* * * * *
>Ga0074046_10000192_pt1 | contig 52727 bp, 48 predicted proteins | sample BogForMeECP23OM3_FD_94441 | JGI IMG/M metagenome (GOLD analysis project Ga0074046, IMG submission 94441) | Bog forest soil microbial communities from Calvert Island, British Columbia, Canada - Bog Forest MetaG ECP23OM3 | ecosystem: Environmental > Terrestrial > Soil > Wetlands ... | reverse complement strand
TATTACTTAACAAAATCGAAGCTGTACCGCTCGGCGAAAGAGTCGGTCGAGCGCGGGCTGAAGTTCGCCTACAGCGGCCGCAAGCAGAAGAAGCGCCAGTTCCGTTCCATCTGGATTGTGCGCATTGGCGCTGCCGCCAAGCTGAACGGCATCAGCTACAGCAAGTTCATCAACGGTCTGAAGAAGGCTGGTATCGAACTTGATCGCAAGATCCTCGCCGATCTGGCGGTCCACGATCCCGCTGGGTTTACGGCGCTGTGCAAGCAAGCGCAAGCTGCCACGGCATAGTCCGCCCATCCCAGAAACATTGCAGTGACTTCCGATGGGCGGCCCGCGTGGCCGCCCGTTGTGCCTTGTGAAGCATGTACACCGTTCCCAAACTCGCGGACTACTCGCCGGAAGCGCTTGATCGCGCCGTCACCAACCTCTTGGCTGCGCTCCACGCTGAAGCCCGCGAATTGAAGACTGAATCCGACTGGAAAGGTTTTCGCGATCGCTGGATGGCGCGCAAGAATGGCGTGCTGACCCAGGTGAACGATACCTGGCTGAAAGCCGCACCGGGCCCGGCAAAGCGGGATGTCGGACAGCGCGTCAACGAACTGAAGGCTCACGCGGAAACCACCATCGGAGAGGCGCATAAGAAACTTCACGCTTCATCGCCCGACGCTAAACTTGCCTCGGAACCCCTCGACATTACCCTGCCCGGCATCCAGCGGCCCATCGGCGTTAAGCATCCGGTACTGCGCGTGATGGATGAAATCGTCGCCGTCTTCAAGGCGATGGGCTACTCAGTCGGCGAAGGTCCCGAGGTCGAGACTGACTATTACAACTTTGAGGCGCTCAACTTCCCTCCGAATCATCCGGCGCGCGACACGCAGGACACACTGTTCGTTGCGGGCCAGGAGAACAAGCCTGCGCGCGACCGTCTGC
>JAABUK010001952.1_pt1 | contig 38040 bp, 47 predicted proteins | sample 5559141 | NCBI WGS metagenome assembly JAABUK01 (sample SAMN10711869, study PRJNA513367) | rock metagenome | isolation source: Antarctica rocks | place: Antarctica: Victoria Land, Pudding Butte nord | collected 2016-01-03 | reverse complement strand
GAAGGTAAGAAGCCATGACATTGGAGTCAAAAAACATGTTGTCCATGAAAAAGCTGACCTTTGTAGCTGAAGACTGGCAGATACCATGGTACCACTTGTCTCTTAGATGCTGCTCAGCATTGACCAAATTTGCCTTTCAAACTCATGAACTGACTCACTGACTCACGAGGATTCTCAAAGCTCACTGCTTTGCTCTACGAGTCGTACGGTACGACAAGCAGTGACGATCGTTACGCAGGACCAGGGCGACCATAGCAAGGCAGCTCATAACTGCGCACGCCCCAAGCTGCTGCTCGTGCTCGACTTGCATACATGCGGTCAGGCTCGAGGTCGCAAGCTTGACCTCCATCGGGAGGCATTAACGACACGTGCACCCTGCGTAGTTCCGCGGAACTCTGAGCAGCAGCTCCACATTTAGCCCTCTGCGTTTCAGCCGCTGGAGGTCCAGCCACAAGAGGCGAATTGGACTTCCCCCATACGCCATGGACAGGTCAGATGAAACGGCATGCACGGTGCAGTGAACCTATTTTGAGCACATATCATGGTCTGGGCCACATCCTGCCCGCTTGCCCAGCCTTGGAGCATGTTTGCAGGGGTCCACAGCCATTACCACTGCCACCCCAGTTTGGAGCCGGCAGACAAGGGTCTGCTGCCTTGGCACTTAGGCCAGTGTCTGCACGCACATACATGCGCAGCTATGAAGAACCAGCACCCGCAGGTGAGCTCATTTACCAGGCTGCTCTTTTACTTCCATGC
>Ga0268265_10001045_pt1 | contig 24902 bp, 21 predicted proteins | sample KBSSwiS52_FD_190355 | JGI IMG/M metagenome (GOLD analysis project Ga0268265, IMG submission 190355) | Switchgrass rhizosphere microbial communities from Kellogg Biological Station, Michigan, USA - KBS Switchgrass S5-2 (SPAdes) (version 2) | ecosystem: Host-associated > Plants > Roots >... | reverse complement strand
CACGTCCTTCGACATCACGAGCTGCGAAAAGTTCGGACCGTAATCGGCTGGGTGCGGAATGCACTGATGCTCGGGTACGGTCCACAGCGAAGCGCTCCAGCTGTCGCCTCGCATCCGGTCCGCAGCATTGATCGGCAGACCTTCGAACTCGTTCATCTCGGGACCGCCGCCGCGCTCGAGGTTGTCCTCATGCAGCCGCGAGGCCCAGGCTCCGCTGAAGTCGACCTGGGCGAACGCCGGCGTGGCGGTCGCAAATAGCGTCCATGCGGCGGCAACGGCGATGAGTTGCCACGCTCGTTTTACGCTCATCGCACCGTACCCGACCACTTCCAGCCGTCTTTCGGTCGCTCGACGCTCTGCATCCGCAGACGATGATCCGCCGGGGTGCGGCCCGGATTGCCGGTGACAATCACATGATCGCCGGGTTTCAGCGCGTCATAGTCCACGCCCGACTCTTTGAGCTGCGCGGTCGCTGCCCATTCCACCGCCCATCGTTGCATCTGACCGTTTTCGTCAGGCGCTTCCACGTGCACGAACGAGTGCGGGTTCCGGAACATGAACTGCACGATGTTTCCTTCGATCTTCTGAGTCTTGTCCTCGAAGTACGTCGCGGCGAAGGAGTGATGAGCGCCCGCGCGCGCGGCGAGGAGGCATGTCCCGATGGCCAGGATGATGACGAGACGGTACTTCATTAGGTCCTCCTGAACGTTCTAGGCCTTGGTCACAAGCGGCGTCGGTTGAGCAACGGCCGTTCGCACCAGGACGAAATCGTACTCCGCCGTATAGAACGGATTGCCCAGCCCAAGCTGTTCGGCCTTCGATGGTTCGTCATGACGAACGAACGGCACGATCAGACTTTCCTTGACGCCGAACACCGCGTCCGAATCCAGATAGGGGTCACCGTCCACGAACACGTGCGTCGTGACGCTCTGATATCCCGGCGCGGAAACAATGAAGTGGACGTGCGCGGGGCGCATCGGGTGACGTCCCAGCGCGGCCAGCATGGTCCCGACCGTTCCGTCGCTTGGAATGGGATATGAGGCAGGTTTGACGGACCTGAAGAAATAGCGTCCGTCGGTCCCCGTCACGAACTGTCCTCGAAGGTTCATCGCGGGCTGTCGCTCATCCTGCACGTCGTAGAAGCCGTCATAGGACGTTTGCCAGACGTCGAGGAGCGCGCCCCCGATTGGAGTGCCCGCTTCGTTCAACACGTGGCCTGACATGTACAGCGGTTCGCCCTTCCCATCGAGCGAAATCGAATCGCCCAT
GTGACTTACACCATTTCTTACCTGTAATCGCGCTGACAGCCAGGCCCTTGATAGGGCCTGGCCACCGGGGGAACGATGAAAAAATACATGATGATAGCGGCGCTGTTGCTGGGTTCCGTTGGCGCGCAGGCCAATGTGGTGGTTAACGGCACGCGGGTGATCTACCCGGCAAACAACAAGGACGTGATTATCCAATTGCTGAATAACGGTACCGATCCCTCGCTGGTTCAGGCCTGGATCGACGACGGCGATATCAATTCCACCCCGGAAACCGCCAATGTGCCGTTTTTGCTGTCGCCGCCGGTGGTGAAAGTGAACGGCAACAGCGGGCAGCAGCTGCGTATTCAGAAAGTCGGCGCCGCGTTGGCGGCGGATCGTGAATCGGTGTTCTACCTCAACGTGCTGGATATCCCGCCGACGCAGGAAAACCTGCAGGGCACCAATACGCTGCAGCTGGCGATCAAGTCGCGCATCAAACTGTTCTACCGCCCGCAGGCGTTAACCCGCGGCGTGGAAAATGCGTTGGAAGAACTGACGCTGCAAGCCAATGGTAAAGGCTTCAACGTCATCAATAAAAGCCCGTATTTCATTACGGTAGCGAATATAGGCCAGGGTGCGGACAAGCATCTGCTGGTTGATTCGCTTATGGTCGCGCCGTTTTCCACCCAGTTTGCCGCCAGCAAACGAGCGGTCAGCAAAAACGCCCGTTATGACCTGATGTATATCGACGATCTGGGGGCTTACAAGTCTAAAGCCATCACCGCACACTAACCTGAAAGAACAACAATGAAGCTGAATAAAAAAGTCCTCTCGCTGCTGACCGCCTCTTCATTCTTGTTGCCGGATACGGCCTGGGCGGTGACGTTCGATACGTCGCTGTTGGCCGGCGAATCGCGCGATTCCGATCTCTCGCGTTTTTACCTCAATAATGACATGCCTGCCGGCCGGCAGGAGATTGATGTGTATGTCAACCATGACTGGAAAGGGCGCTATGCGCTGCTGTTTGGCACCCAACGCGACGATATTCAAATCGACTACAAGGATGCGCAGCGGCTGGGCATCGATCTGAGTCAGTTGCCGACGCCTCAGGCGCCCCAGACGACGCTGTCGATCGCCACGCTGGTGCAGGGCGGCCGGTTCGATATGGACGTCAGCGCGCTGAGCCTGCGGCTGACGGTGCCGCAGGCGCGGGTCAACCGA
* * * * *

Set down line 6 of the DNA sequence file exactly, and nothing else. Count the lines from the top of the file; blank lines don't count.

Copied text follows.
CACGTCCTTCGACATCACGAGCTGCGAAAAGTTCGGACCGTAATCGGCTGGGTGCGGAATGCACTGATGCTCGGGTACGGTCCACAGCGAAGCGCTCCAGCTGTCGCCTCGCATCCGGTCCGCAGCATTGATCGGCAGACCTTCGAACTCGTTCATCTCGGGACCGCCGCCGCGCTCGAGGTTGTCCTCATGCAGCCGCGAGGCCCAGGCTCCGCTGAAGTCGACCTGGGCGAACGCCGGCGTGGCGGTCGCAAATAGCGTCCATGCGGCGGCAACGGCGATGAGTTGCCACGCTCGTTTTACGCTCATCGCACCGTACCCGACCACTTCCAGCCGTCTTTCGGTCGCTCGACGCTCTGCATCCGCAGACGATGATCCGCCGGGGTGCGGCCCGGATTGCCGGTGACAATCACATGATCGCCGGGTTTCAGCGCGTCATAGTCCACGCCCGACTCTTTGAGCTGCGCGGTCGCTGCCCATTCCACCGCCCATCGTTGCATCTGACCGTTTTCGTCAGGCGCTTCCACGTGCACGAACGAGTGCGGGTTCCGGAACATGAACTGCACGATGTTTCCTTCGATCTTCTGAGTCTTGTCCTCGAAGTACGTCGCGGCGAAGGAGTGATGAGCGCCCGCGCGCGCGGCGAGGAGGCATGTCCCGATGGCCAGGATGATGACGAGACGGTACTTCATTAGGTCCTCCTGAACGTTCTAGGCCTTGGTCACAAGCGGCGTCGGTTGAGCAACGGCCGTTCGCACCAGGACGAAATCGTACTCCGCCGTATAGAACGGATTGCCCAGCCCAAGCTGTTCGGCCTTCGATGGTTCGTCATGACGAACGAACGGCACGATCAGACTTTCCTTGACGCCGAACACCGCGTCCGAATCCAGATAGGGGTCACCGTCCACGAACACGTGCGTCGTGACGCTCTGATATCCCGGCGCGGAAACAATGAAGTGGACGTGCGCGGGGCGCATCGGGTGACGTCCCAGCGCGGCCAGCATGGTCCCGACCGTTCCGTCGCTTGGAATGGGATATGAGGCAGGTTTGACGGACCTGAAGAAATAGCGTCCGTCGGTCCCCGTCACGAACTGTCCTCGAAGGTTCATCGCGGGCTGTCGCTCATCCTGCACGTCGTAGAAGCCGTCATAGGACGTTTGCCAGACGTCGAGGAGCGCGCCCCCGATTGGAGTGCCCGCTTCGTTCAACACGTGGCCTGACATGTACAGCGGTTCGCCCTTCCCATCGAGCGAAATCGAATCGCCCAT